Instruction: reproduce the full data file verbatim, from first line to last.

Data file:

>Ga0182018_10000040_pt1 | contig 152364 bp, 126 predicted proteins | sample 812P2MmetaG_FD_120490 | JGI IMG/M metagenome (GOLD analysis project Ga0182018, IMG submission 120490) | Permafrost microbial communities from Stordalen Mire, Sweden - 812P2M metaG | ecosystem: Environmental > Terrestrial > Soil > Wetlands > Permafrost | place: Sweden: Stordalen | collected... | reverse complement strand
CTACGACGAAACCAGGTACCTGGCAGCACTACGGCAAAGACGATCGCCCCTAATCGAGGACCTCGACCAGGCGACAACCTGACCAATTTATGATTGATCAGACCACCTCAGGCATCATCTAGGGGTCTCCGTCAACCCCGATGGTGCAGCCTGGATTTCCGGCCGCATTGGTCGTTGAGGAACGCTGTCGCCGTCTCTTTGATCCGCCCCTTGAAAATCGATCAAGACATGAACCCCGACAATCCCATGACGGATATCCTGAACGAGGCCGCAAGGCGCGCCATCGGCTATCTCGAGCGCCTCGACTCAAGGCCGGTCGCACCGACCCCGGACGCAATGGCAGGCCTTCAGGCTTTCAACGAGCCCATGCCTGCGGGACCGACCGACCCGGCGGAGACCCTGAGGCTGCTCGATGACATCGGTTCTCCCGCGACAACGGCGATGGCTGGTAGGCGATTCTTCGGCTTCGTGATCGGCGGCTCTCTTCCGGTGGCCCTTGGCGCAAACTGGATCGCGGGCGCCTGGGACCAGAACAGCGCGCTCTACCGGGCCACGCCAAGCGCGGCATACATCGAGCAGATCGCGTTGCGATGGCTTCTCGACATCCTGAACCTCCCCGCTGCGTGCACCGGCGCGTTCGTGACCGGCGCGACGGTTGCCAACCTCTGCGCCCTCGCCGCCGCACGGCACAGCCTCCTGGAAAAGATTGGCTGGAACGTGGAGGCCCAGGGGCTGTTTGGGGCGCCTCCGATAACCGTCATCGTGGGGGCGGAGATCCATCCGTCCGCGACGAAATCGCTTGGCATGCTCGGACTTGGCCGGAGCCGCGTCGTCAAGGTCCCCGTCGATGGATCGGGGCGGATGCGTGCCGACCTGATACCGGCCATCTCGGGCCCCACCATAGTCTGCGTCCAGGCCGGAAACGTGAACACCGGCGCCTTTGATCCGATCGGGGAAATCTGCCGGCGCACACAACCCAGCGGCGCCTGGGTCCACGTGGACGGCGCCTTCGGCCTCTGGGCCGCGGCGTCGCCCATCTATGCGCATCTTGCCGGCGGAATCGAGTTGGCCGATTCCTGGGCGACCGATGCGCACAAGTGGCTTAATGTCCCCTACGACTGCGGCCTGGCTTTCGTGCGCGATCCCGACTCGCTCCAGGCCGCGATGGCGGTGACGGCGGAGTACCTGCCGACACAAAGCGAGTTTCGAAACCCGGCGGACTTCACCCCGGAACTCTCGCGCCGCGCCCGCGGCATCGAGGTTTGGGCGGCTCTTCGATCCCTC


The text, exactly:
>Ga0182018_10000040_pt1 | contig 152364 bp, 126 predicted proteins | sample 812P2MmetaG_FD_120490 | JGI IMG/M metagenome (GOLD analysis project Ga0182018, IMG submission 120490) | Permafrost microbial communities from Stordalen Mire, Sweden - 812P2M metaG | ecosystem: Environmental > Terrestrial > Soil > Wetlands > Permafrost | place: Sweden: Stordalen | collected... | reverse complement strand
CTACGACGAAACCAGGTACCTGGCAGCACTACGGCAAAGACGATCGCCCCTAATCGAGGACCTCGACCAGGCGACAACCTGACCAATTTATGATTGATCAGACCACCTCAGGCATCATCTAGGGGTCTCCGTCAACCCCGATGGTGCAGCCTGGATTTCCGGCCGCATTGGTCGTTGAGGAACGCTGTCGCCGTCTCTTTGATCCGCCCCTTGAAAATCGATCAAGACATGAACCCCGACAATCCCATGACGGATATCCTGAACGAGGCCGCAAGGCGCGCCATCGGCTATCTCGAGCGCCTCGACTCAAGGCCGGTCGCACCGACCCCGGACGCAATGGCAGGCCTTCAGGCTTTCAACGAGCCCATGCCTGCGGGACCGACCGACCCGGCGGAGACCCTGAGGCTGCTCGATGACATCGGTTCTCCCGCGACAACGGCGATGGCTGGTAGGCGATTCTTCGGCTTCGTGATCGGCGGCTCTCTTCCGGTGGCCCTTGGCGCAAACTGGATCGCGGGCGCCTGGGACCAGAACAGCGCGCTCTACCGGGCCACGCCAAGCGCGGCATACATCGAGCAGATCGCGTTGCGATGGCTTCTCGACATCCTGAACCTCCCCGCTGCGTGCACCGGCGCGTTCGTGACCGGCGCGACGGTTGCCAACCTCTGCGCCCTCGCCGCCGCACGGCACAGCCTCCTGGAAAAGATTGGCTGGAACGTGGAGGCCCAGGGGCTGTTTGGGGCGCCTCCGATAACCGTCATCGTGGGGGCGGAGATCCATCCGTCCGCGACGAAATCGCTTGGCATGCTCGGACTTGGCCGGAGCCGCGTCGTCAAGGTCCCCGTCGATGGATCGGGGCGGATGCGTGCCGACCTGATACCGGCCATCTCGGGCCCCACCATAGTCTGCGTCCAGGCCGGAAACGTGAACACCGGCGCCTTTGATCCGATCGGGGAAATCTGCCGGCGCACACAACCCAGCGGCGCCTGGGTCCACGTGGACGGCGCCTTCGGCCTCTGGGCCGCGGCGTCGCCCATCTATGCGCATCTTGCCGGCGGAATCGAGTTGGCCGATTCCTGGGCGACCGATGCGCACAAGTGGCTTAATGTCCCCTACGACTGCGGCCTGGCTTTCGTGCGCGATCCCGACTCGCTCCAGGCCGCGATGGCGGTGACGGCGGAGTACCTGCCGACACAAAGCGAGTTTCGAAACCCGGCGGACTTCACCCCGGAACTCTCGCGCCGCGCCCGCGGCATCGAGGTTTGGGCGGCTCTTCGATCCCTC